I'm going to:

  • add some more HTML5 references
  • explain why he is right with a form submit example

HTML5 references

There are three possibilities for enctype:

How to generate the examples

Once you see an example of each method, it becomes obvious how they work, and when you should use each one.

You can produce examples using:

Save the form to a minimal .html file:

<!DOCTYPE html>
<html lang="en">
  <meta charset="utf-8"/>
  <form action="http://localhost:8000" method="post" enctype="multipart/form-data">
  <p><input type="text" name="text1" value="text default">
  <p><input type="text" name="text2" value="a&#x03C9;b">
  <p><input type="file" name="file1">
  <p><input type="file" name="file2">
  <p><input type="file" name="file3">
  <p><button type="submit">Submit</button>

We set the default text value to a&#x03C9;b, which means aωb because ω is U+03C9, which are the bytes 61 CF 89 62 in UTF-8.

Create files to upload:

echo 'Content of a.txt.' > a.txt

echo '<!DOCTYPE html><title>Content of a.html.</title>' > a.html

# Binary file containing 4 bytes: 'a', 1, 2 and 'b'.
printf 'a\xCF\x89b' > binary

Run our little echo server:

while true; do printf '' | nc -l 8000 localhost; done

Open the HTML on your browser, select the files and click on submit and check the terminal.

nc prints the request received.

Tested on: Ubuntu 14.04.3, nc BSD 1.105, Firefox 40.


Firefox sent:

[[ Less interesting headers ... ]]
Content-Type: multipart/form-data; boundary=---------------------------735323031399963166993862150
Content-Length: 834

Content-Disposition: form-data; name="text1"

text default
Content-Disposition: form-data; name="text2"

Content-Disposition: form-data; name="file1"; filename="a.txt"
Content-Type: text/plain

Content of a.txt.

Content-Disposition: form-data; name="file2"; filename="a.html"
Content-Type: text/html

<!DOCTYPE html><title>Content of a.html.</title>

Content-Disposition: form-data; name="file3"; filename="binary"
Content-Type: application/octet-stream


For the binary file and text field, the bytes 61 CF 89 62 (aωb in UTF-8) are sent literally. You could verify that with nc -l localhost 8000 | hd, which says that the bytes:

61 CF 89 62

were sent (61 == 'a' and 62 == 'b').

Therefore it is clear that:

  • Content-Type: multipart/form-data; boundary=---------------------------735323031399963166993862150 sets the content type to multipart/form-data and says that the fields are separated by the given boundary string.

    But note that the:


    has two less dadhes -- than the actual barrier


    This is because the standard requires the boundary to start with two dashes --. The other dashes appear to be just how Firefox chose to implement the arbitrary boundary. RFC 7578 clearly mentions that those two leading dashes -- are required:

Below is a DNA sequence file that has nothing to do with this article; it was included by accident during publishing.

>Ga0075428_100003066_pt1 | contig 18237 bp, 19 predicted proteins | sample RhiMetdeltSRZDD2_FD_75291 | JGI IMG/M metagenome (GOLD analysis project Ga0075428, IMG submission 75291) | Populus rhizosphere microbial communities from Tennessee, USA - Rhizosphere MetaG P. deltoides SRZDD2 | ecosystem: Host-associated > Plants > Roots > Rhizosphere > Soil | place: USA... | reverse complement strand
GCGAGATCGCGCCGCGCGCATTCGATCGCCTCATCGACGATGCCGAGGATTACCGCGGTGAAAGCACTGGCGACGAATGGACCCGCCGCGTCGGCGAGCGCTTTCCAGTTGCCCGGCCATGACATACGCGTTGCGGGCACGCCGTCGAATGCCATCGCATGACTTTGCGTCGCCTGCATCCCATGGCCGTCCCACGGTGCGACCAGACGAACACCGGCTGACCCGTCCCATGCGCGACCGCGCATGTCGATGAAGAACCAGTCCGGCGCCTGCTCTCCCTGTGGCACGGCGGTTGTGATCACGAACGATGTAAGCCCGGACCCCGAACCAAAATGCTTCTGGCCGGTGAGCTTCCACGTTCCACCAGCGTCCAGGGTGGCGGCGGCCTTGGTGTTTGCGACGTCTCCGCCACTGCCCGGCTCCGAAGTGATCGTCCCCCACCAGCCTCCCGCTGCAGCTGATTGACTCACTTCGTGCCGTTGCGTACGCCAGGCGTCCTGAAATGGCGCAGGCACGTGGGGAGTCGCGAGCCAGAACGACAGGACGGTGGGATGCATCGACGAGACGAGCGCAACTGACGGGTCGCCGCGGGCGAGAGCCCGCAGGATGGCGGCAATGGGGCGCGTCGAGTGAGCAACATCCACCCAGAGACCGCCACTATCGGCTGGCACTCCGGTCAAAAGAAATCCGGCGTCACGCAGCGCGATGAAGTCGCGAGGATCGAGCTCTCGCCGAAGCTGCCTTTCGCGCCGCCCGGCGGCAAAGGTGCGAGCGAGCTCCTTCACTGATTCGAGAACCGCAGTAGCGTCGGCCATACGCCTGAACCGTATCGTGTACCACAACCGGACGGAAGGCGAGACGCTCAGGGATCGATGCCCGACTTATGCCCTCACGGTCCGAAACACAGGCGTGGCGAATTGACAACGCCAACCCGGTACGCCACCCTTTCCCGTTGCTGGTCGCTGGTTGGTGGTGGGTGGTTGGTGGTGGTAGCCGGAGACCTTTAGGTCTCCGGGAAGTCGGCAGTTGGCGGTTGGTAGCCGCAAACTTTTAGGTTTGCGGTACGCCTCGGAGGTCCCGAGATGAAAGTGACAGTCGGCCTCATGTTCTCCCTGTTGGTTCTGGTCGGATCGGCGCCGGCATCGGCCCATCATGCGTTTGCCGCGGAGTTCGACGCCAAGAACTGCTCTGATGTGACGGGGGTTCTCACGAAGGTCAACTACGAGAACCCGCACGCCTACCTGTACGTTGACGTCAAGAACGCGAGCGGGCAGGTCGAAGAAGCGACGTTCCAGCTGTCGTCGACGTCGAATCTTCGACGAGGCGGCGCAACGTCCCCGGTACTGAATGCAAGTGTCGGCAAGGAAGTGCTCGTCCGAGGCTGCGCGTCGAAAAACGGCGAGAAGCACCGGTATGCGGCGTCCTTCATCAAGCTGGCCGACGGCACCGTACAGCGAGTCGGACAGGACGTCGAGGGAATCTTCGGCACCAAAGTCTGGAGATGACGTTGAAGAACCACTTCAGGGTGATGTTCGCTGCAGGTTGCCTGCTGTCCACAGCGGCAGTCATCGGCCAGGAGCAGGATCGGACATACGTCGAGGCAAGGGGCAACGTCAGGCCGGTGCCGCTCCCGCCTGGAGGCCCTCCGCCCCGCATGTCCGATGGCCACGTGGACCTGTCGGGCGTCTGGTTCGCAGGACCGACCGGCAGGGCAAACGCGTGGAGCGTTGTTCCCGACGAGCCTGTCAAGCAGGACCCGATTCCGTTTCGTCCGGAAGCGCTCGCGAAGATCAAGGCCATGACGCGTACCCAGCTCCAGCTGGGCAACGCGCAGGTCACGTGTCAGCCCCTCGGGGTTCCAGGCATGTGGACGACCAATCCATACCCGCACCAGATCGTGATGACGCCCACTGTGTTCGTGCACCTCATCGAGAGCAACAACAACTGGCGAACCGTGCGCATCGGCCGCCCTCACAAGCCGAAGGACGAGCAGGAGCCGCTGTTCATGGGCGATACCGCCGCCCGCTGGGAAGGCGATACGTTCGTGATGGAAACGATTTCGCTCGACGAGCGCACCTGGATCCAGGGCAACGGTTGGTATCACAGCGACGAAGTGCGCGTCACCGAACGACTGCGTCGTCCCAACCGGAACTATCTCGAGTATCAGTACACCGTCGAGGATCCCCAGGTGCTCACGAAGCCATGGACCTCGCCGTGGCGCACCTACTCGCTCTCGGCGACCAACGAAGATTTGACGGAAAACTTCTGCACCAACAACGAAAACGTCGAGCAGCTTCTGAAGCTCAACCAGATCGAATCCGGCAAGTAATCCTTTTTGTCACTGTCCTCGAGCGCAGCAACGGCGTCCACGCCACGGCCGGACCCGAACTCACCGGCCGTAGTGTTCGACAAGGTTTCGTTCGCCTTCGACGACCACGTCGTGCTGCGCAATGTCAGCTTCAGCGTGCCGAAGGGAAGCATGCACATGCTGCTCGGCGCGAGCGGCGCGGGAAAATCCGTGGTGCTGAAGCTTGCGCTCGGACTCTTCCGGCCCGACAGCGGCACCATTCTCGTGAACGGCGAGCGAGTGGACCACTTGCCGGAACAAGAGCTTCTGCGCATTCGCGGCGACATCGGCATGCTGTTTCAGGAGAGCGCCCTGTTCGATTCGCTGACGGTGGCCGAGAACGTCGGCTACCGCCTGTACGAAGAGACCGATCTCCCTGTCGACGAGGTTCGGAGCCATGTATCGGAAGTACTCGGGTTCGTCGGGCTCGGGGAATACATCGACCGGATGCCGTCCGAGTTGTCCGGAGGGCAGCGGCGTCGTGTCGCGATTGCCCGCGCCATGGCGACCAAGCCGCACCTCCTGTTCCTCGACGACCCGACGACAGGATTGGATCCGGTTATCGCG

4.1. "Boundary" Parameter of multipart/form-data

As with other multipart types, the parts are delimited with a boundary delimiter, constructed using CRLF, "--", and the value of the "boundary" parameter.


Now change the enctype to application/x-www-form-urlencoded, reload the browser, and resubmit.

Firefox sent:

[[ Less interesting headers ... ]]
Content-Type: application/x-www-form-urlencoded
Content-Length: 51


Clearly the file data was not sent, only the basenames. So this cannot be used for files.

As for the text field, we see that usual printable characters like a and b were sent in one byte, while non-printable ones like 0xCF and 0x89 took up 3 bytes each: %CF%89!


File uploads often contain lots of non-printable characters (e.g. images), while text forms almost never do.

From the examples we have seen that:

  • multipart/form-data: adds a few bytes of boundary overhead to the message, and must spend some time calculating it, but sends each byte in one byte.

  • application/x-www-form-urlencoded: has a single byte boundary per field (&), but adds a linear overhead factor of 3x for every non-printable character.

Therefore, even if we could send files with application/x-www-form-urlencoded, we wouldn't want to, because it is so inefficient.

But for printable characters found in text fields, it does not matter and generates less overhead, so we just use it.

  • 2
    How would you add a binary attachment? (i.e. a small image) - I can see changing the values for the Content-Disposition and Content-Type attributes but how to handle the 'content'?
    – blurfus
    Feb 5, 2015 at 20:54
  • 3
    @ianbeks The browser does it automatically before sending the request. I don't know which heuristics it uses, but most likely the file extension is amongst them. This may answer the question: stackoverflow.com/questions/1201945/… Feb 17, 2015 at 13:34
  • 3
    @CiroSantilli六四事件法轮功纳米比亚威视 I think this answer is much better than the chosen one. But please remove the irrelevant content from your profile. It is against the spirit of SO. Jul 6, 2015 at 7:07
  • 3